"Socket" allows developers to open an existing raw socket rather than letting the
         component attempt opening one itself.  If omitted, the component will create its own raw

         This is useful for people who would rather not perform a security audit on POE, since it
         allows them to create a raw socket in their own code and then run POE at reduced

       Timeout => $ping_timeout
         "Timeout" sets the default amount of time (in seconds) a Ping component will wait for a
         single ICMP echo reply before retrying.  It is 1 by default.  It is possible and
         meaningful to set the timeout to a fractional number of seconds.

         This default timeout is only used for ping requests that don't include their own

       Retry => $ping_attempts
         "Retry" sets the default number of attempts a ping will be sent before it should be
         considered failed. It is 1 by default.

       OneReply => 0|1
         Set "OneReply" to prevent the Ping component from waiting the full timeout period for
         replies.  Normally the ICMP protocol allows for multiple replies to a single request, so
         it's proper to wait for late responses.  This option disables the wait, ending the ping
         transaction at the first response.  Any subsequent responses will be silently ignored.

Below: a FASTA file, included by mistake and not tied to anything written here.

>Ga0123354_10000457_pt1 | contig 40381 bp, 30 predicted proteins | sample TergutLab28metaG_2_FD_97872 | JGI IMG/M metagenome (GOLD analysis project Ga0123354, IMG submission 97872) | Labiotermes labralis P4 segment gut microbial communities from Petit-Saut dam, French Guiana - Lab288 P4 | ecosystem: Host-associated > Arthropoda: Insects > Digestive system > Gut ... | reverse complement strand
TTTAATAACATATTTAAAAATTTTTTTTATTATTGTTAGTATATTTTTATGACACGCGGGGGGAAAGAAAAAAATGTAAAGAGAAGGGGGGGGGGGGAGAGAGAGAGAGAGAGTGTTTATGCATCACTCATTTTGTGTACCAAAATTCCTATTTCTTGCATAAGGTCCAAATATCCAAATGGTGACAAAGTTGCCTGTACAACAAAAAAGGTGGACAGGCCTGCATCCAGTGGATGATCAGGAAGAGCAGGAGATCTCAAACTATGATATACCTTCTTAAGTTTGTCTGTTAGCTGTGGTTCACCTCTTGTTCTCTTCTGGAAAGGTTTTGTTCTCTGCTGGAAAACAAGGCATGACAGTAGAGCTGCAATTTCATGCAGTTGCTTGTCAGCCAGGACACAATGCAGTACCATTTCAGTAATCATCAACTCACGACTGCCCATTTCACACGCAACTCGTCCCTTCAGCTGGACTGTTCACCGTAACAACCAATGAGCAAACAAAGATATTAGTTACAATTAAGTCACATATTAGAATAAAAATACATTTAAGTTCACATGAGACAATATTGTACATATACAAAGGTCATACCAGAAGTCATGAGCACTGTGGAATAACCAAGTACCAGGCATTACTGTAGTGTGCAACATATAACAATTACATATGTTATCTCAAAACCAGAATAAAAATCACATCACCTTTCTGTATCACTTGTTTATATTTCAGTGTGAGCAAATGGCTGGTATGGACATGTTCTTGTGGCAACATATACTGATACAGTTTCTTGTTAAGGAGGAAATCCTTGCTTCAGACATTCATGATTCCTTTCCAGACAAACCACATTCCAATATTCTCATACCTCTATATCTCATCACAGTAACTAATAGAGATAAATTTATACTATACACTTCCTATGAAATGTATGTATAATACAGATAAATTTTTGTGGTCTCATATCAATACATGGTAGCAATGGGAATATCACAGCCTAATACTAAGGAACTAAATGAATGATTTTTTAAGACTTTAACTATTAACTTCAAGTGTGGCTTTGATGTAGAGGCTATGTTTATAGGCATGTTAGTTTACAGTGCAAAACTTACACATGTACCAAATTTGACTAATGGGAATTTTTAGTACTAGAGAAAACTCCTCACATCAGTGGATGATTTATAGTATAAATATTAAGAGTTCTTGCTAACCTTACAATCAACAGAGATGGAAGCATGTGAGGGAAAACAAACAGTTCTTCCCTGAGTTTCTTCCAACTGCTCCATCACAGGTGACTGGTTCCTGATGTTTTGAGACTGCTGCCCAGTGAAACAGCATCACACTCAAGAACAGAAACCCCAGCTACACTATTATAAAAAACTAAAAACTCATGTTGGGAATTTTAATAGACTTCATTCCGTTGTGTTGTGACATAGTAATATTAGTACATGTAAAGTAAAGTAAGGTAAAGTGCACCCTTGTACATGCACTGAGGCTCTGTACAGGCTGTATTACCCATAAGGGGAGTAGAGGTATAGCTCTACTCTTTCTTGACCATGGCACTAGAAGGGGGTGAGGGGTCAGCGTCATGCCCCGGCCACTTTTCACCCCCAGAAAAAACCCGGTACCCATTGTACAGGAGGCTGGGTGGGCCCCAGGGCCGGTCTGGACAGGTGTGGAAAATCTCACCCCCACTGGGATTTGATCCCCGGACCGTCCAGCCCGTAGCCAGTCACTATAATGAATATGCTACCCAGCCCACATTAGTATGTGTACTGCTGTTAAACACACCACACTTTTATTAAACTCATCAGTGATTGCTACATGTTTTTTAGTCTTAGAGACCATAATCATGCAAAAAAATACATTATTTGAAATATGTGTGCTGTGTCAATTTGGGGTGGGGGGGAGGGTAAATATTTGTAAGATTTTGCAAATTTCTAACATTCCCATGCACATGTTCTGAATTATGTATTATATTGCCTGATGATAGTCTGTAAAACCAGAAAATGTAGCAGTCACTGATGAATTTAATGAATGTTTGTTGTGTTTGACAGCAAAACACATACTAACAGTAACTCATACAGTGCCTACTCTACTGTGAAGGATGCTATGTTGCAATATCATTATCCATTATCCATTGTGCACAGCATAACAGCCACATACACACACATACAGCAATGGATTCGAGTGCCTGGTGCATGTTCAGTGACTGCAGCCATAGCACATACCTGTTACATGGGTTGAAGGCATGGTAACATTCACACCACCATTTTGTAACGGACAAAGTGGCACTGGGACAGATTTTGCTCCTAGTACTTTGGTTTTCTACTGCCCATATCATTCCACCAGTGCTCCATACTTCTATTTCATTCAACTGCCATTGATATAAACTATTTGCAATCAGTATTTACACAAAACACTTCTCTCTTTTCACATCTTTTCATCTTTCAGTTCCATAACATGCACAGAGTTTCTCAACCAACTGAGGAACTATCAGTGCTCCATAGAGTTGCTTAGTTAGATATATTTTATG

"OneReply" is disabled by default, and a single successful request will generate at
         least two responses.  The first response is a successful ICMP ECHO REPLY event.  The
         second is an undefined response event, signifying that the timeout period has ended.

         A ping request will generate exactly one reply when "OneReply" is enabled.  This reply
         will represent either the first ICMP ECHO REPLY to arrive or that the timeout period has

       Parallelism => $limit
         Parallelism sets POE::Component::Client::Ping's maximum number of simultaneous ICMP
         requests.  Higher numbers speed up the processing of large host lists, up to the point
         where the operating system or network becomes oversaturated and begin to drop packets.

         The difference can be dramatic.  A tuned Parallelism can enable responses down to 1ms,
         depending on the network, although it will take longer to get through the hosts list.

           Pinging 762 hosts at Parallelism=64
           Starting to ping hosts.
           Pinged       - Response from       in  0.002s
           Pinged      - Response from      in  0.003s
           Pinged      - Response from      in  0.001s

           real  1m1.923s
           user  0m2.584s
           sys   0m0.207s

         Responses will take significantly longer with an untuned Parallelism, but the total run
         time will be quicker.

           Pinging 762 hosts at Parallelism=500
           Starting to ping hosts.
           Pinged       - Response from       in  3.375s
           Pinged      - Response from      in  1.258s
           Pinged      - Response from      in  2.040s

           real  0m13.410s
           user  0m6.390s